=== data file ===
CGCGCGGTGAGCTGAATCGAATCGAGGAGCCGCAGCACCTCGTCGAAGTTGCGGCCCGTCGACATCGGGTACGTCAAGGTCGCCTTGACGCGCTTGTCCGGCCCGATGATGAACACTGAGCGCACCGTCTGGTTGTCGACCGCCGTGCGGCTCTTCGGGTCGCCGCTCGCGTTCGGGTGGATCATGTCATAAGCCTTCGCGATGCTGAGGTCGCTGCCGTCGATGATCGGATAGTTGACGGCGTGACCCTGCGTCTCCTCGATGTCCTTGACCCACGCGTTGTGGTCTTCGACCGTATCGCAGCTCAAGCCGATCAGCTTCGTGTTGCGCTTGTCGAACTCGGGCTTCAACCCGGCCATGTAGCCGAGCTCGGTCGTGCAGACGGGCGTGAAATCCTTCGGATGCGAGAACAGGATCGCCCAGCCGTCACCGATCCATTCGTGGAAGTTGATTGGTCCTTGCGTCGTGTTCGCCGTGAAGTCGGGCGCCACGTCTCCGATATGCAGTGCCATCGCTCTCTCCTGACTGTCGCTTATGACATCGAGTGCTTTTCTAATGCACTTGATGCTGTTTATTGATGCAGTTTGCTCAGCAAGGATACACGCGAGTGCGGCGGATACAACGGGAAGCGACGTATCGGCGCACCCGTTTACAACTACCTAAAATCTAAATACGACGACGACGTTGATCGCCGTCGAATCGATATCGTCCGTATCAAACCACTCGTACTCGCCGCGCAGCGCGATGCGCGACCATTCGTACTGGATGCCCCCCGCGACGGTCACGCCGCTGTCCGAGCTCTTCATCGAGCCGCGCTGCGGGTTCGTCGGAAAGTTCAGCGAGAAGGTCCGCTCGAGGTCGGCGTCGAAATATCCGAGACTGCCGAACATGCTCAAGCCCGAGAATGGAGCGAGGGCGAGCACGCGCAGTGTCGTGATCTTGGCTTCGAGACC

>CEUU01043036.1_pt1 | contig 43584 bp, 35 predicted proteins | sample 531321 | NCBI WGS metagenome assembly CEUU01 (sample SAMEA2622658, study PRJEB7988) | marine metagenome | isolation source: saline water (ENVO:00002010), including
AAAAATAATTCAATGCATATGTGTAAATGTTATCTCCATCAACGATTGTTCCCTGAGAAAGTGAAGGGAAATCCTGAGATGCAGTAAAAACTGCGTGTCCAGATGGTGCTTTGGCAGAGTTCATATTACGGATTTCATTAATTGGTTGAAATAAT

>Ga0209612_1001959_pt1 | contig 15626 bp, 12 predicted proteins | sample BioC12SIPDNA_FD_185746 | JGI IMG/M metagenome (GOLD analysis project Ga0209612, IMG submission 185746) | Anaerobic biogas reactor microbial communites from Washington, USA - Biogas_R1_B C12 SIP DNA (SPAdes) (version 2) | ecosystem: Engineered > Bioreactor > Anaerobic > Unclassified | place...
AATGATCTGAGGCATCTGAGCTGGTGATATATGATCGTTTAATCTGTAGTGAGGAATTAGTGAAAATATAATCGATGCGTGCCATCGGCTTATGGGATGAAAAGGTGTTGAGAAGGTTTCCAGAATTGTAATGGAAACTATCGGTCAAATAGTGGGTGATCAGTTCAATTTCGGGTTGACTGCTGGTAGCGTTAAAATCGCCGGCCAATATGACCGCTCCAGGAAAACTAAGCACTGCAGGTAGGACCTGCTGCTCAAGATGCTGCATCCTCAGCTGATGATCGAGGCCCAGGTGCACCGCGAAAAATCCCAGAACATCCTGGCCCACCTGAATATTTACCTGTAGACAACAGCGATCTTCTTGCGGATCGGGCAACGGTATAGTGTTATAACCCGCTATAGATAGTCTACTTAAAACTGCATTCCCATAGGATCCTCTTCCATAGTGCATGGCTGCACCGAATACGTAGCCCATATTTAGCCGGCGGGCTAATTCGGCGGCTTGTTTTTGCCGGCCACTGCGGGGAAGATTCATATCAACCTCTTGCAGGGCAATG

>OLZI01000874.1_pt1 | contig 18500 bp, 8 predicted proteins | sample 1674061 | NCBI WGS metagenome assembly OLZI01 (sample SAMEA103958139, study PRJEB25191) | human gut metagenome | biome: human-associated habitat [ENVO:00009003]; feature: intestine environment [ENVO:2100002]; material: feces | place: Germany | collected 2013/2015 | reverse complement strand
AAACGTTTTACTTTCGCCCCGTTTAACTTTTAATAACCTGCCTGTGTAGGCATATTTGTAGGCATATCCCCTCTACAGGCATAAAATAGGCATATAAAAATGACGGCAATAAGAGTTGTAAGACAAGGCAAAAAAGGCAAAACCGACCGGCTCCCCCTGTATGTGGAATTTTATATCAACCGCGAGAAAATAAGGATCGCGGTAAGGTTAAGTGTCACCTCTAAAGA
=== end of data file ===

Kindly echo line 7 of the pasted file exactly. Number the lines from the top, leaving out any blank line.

AAACGTTTTACTTTCGCCCCGTTTAACTTTTAATAACCTGCCTGTGTAGGCATATTTGTAGGCATATCCCCTCTACAGGCATAAAATAGGCATATAAAAATGACGGCAATAAGAGTTGTAAGACAAGGCAAAAAAGGCAAAACCGACCGGCTCCCCCTGTATGTGGAATTTTATATCAACCGCGAGAAAATAAGGATCGCGGTAAGGTTAAGTGTCACCTCTAAAGA